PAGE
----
Prime Minister Kevin Rudd on the enduring impact of World War I

This is a transcript of an address by Prime Minister Kevin Rudd at the National Archives of Australia on 12 November 2008 to launchShell-shocked: Australia after Armistice.

What is it about this extraordinary conflict which so animates the Australian mind and so animates the Australian soul? We are all shaped by our own experiences and I am no different to anyone else in this room.

What I remember as a small child growing up in a Queensland country town is being woken before dawn to go on the dawn Anzac day march. A town of barely 200 people, but a march well attended. And I always remember in the dim, very early morning light, hearing the gentle clink of medals. In those days, in those days, these were veterans of the war we speak about today.

As I reflect again on the experiences as a kid growing up and through the 70s and the 80s when ANZAC seemed to dim a little in the nation’s imagination and the crowds became thinner for a bit. And then the crowds came back, and they keep coming back and they get stronger and stronger and they get bigger and bigger.

So I go back to the question that I asked, what it is about ANZAC, what is it about the First World War, what is it about the war to end all wars, what is it about Australia’s national military experience which so moves the Australian mind and plumbs the depths of the Australian soul?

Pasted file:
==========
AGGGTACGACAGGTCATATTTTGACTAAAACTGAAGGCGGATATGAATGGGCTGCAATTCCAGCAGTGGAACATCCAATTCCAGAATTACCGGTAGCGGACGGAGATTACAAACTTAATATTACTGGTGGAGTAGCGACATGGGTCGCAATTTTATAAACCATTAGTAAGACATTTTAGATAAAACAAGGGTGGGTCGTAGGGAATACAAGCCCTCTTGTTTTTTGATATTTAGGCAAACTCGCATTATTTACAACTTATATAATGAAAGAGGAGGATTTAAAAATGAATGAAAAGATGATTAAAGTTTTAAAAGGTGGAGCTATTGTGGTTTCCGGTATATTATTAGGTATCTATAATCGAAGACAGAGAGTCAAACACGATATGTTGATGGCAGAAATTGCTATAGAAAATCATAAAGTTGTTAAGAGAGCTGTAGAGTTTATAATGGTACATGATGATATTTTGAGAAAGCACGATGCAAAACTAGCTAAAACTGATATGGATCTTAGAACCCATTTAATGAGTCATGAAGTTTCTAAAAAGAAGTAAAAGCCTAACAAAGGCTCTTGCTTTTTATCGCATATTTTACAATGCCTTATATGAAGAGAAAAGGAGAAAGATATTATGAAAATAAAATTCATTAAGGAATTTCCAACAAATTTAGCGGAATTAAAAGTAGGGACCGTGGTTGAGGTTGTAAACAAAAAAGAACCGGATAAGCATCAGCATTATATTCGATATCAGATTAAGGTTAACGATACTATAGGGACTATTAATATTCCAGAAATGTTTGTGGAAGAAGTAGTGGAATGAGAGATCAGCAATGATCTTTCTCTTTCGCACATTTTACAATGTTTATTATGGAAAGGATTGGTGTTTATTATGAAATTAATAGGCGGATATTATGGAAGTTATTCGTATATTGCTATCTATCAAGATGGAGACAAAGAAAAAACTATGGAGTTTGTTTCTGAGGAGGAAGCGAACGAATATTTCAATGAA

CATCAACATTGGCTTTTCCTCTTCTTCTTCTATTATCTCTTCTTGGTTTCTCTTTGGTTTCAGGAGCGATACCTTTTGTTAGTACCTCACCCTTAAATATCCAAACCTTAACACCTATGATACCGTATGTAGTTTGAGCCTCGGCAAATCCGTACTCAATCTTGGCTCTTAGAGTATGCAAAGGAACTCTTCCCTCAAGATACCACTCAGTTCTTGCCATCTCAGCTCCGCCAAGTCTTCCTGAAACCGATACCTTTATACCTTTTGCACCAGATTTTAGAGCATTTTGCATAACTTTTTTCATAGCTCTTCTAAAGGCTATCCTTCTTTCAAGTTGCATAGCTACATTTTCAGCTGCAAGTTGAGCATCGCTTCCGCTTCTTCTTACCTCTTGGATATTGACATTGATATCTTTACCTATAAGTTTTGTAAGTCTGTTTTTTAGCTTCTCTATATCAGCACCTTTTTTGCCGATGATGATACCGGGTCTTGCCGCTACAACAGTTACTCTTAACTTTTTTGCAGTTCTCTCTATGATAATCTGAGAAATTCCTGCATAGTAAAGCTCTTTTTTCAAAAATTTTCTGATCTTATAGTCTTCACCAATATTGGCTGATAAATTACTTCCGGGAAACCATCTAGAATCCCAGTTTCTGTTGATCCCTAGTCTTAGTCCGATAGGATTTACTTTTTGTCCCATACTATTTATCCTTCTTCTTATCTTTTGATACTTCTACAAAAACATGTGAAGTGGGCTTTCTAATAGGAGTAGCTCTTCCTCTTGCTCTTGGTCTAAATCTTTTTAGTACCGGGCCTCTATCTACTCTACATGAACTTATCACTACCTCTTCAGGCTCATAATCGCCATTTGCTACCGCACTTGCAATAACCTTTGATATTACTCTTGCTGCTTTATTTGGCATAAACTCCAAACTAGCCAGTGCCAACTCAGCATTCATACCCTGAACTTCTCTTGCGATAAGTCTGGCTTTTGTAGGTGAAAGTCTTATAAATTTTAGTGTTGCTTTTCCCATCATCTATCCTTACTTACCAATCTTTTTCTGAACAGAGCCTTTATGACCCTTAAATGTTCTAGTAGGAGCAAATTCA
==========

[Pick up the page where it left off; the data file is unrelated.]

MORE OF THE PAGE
It is I think as I struggle to answer this question, made up of many things. It is in part the grand narrative of nations. Nations aligned through the concert of Europe deciding to go to war once again. It is in part about the grand narrative which is the failure of peace and the resort to war.

In part, in our own case, Australia, it is the sheer dimensions of the sign up. Volunteers from all over this country, this vast country of ours so thinly populated in those days and so thinly populated still.

Walking, riding, travelling, days, weeks on end in order to sign up. The dimensions of it, the size of the voluntary effort, volunteering for the cause. Then there is the dimensions of the odyssey. The travel, the distance. Here we are in our part of the world, embarked as a national force of volunteers to embark on a military campaign at the other end of the world and land on the shores of Turkey, the Ottoman Empire.

If you were a kid growing up in Bowral and of enlistment age, would it have crossed your mind as you went to school that you could in a year or two’s time, be fighting in the trenches of the Dardanelles, in the trenches of the Western Front? Names that you could barely pronounce, let alone places you had ever been to, or with which you had any particular connection to or emotional attachment. The distance from here to there at a time when people did not travel as they travel today.

The other great part of why this war so sears the Australian historical imagination is the great divisions over conscription, the great debates which certainly tore asunder the party which John (Faulkner) and I represent today. A debate about conscription which tore asunder much of the nation.

But the other reason that I think this affects so much the nation’s imagination and the nation’s soul are the purely personal dimensions of this extraordinary feat of arms in this extraordinary chapter in human tragedy, because it is both those things.